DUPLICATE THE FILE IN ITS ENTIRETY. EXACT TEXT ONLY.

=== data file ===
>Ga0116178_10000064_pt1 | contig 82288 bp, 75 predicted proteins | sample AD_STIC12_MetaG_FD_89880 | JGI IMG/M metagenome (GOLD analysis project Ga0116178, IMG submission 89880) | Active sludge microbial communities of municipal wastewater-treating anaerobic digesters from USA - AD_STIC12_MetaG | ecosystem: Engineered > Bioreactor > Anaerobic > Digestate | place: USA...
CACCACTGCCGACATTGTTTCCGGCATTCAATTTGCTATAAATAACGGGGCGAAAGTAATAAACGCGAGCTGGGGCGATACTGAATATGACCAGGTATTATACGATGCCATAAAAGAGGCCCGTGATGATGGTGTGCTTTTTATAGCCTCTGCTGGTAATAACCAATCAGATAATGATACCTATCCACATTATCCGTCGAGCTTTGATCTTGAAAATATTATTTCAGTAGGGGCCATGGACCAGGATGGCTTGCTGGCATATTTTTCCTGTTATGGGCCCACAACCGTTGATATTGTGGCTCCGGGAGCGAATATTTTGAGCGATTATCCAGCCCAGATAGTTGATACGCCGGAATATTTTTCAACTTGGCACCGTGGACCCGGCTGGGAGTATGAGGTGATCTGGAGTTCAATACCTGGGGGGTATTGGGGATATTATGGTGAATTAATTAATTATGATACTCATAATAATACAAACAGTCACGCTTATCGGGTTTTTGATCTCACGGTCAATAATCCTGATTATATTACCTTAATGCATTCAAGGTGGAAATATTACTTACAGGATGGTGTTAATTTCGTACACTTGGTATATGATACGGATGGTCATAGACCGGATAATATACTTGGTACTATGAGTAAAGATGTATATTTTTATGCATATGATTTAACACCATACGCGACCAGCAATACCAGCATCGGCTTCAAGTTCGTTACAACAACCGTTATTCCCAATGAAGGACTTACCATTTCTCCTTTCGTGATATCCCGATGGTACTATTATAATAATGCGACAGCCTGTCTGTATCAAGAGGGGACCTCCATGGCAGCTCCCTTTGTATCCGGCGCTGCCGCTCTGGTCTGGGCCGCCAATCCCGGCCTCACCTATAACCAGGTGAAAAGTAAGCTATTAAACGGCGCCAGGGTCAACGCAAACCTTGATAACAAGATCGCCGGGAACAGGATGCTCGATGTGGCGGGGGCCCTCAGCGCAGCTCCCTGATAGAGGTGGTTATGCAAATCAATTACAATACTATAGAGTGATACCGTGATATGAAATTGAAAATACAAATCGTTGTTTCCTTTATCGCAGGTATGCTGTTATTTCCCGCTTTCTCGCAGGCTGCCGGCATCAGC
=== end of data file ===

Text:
>Ga0116178_10000064_pt1 | contig 82288 bp, 75 predicted proteins | sample AD_STIC12_MetaG_FD_89880 | JGI IMG/M metagenome (GOLD analysis project Ga0116178, IMG submission 89880) | Active sludge microbial communities of municipal wastewater-treating anaerobic digesters from USA - AD_STIC12_MetaG | ecosystem: Engineered > Bioreactor > Anaerobic > Digestate | place: USA...
CACCACTGCCGACATTGTTTCCGGCATTCAATTTGCTATAAATAACGGGGCGAAAGTAATAAACGCGAGCTGGGGCGATACTGAATATGACCAGGTATTATACGATGCCATAAAAGAGGCCCGTGATGATGGTGTGCTTTTTATAGCCTCTGCTGGTAATAACCAATCAGATAATGATACCTATCCACATTATCCGTCGAGCTTTGATCTTGAAAATATTATTTCAGTAGGGGCCATGGACCAGGATGGCTTGCTGGCATATTTTTCCTGTTATGGGCCCACAACCGTTGATATTGTGGCTCCGGGAGCGAATATTTTGAGCGATTATCCAGCCCAGATAGTTGATACGCCGGAATATTTTTCAACTTGGCACCGTGGACCCGGCTGGGAGTATGAGGTGATCTGGAGTTCAATACCTGGGGGGTATTGGGGATATTATGGTGAATTAATTAATTATGATACTCATAATAATACAAACAGTCACGCTTATCGGGTTTTTGATCTCACGGTCAATAATCCTGATTATATTACCTTAATGCATTCAAGGTGGAAATATTACTTACAGGATGGTGTTAATTTCGTACACTTGGTATATGATACGGATGGTCATAGACCGGATAATATACTTGGTACTATGAGTAAAGATGTATATTTTTATGCATATGATTTAACACCATACGCGACCAGCAATACCAGCATCGGCTTCAAGTTCGTTACAACAACCGTTATTCCCAATGAAGGACTTACCATTTCTCCTTTCGTGATATCCCGATGGTACTATTATAATAATGCGACAGCCTGTCTGTATCAAGAGGGGACCTCCATGGCAGCTCCCTTTGTATCCGGCGCTGCCGCTCTGGTCTGGGCCGCCAATCCCGGCCTCACCTATAACCAGGTGAAAAGTAAGCTATTAAACGGCGCCAGGGTCAACGCAAACCTTGATAACAAGATCGCCGGGAACAGGATGCTCGATGTGGCGGGGGCCCTCAGCGCAGCTCCCTGATAGAGGTGGTTATGCAAATCAATTACAATACTATAGAGTGATACCGTGATATGAAATTGAAAATACAAATCGTTGTTTCCTTTATCGCAGGTATGCTGTTATTTCCCGCTTTCTCGCAGGCTGCCGGCATCAGC